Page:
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According to a CISA security alert, a ransomware attack has hit a natural gas compression facility in the U.S., resulting in a two-day pipeline shutdown as the unnamed victim worked to bring systems back online from backups.

The attackers were able to penetrate the IT portion of the facility’s network and then move beyond that to eventually infiltrate the control and communication assets on the operational technology (OT) side of the natural gas compression facility. This initial compromise to the IT network led to the cyber attacker deploying a “commodity ransomware” to encrypt data on both the IT and the OT networks. The ability to pivot was thanks to a lack of network segmentation between the IT and the OT portions of the infrastructure, CISA said.

“The breach stemmed from a spearfishing link that first provided access to the IT network before allowing a pivot to the OT network.  This specific breach was avoidable,” says Michael Sanchez, President at ITEGRITI. The CISA alert provides several operational as well as technical mitigation guides. “These mitigation measures are largely hygiene-control related and include network segmentation, MFA, backup, access management, anti-virus, and user training,” notes Sanchez. “CISA provided great guidance that should be applied across all critical infrastructure, and we further suggest that all organizations who want reliable and available systems follow suit,” concludes Michael Sanchez.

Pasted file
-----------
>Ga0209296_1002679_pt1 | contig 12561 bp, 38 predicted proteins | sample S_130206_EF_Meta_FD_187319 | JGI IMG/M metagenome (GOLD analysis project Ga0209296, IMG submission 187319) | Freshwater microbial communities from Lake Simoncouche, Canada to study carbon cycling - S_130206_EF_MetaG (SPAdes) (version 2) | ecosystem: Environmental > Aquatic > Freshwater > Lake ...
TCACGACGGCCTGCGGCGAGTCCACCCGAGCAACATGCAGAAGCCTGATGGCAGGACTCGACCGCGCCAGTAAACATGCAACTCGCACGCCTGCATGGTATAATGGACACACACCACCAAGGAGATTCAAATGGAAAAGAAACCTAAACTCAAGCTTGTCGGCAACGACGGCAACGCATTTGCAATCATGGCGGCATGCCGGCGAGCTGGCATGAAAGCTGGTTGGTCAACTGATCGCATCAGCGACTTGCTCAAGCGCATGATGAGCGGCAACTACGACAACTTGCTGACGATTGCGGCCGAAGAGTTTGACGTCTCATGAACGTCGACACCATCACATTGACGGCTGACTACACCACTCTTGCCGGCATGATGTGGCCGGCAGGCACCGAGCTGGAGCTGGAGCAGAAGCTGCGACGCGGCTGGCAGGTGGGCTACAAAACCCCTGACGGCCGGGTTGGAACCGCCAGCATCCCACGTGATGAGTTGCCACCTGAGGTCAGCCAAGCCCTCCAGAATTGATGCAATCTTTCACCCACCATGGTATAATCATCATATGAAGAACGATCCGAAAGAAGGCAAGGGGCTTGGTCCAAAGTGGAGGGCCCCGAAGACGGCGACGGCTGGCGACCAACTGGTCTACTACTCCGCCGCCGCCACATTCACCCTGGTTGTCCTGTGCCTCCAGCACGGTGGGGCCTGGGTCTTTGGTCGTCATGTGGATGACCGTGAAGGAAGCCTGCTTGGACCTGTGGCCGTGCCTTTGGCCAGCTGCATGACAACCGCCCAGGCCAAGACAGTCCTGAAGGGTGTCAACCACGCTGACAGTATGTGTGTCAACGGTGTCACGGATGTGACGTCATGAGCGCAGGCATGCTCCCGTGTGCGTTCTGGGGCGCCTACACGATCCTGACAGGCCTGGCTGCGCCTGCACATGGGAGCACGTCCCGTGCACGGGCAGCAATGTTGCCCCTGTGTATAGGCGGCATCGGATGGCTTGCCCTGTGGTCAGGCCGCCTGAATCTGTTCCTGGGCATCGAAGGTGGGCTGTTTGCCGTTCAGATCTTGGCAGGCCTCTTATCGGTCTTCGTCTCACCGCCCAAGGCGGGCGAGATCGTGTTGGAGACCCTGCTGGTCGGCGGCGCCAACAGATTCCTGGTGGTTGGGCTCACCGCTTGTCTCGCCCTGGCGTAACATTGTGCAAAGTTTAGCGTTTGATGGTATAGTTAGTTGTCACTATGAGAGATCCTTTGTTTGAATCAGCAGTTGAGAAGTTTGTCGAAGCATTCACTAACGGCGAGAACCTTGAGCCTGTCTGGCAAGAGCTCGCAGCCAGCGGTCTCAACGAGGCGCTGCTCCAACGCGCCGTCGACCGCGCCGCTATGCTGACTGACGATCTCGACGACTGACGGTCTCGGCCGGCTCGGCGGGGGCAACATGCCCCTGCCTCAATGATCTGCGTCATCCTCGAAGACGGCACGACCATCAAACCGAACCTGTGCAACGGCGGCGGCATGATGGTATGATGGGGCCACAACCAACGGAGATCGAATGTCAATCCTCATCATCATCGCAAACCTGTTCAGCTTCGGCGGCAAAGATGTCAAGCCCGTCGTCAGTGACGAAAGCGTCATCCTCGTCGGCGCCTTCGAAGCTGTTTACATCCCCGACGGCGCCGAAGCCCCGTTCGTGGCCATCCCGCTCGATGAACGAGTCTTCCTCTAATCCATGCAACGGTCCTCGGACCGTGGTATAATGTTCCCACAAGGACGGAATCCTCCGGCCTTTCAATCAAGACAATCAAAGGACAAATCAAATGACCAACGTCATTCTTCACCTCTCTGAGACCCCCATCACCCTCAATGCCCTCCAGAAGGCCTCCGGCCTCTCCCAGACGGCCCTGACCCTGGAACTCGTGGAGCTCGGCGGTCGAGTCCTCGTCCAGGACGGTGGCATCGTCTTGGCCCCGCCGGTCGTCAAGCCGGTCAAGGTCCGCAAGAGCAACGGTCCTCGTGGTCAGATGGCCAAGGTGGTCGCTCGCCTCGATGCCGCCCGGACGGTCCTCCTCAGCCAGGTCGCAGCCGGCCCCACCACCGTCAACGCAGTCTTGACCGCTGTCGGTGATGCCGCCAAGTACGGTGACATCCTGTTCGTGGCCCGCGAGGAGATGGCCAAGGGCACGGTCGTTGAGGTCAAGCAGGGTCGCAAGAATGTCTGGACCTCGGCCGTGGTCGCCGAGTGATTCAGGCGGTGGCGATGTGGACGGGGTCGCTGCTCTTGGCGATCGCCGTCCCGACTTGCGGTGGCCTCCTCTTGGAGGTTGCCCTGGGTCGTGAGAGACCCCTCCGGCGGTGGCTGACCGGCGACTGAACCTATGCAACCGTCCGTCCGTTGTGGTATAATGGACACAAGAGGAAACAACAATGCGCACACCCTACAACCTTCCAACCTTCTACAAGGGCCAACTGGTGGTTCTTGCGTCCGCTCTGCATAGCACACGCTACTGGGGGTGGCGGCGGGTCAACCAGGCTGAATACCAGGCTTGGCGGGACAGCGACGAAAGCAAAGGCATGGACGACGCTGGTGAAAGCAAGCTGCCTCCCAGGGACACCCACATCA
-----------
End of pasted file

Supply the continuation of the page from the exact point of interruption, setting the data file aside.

The above incident is a first-class opportunity to review what regulations dictate about pipeline security.

The API 1164 Standard

The overarching document in pipeline cybersecurity is American Petroleum Industry Standard 1164 (API 1164), titled “Pipeline SCADA Security”. The first edition of the document was released in 2004, while the effective edition is the second from June 2009.

The standard “provides guidance to the operators of oil and gas liquids pipeline systems for managing SCADA system integrity and security.” The goal of the standard is to ensure that there are “no adverse effects on employees, the environment, the public or the customers” as a result of cyber-criminal activities. To achieve its goal, the primary objectives of the standard are to: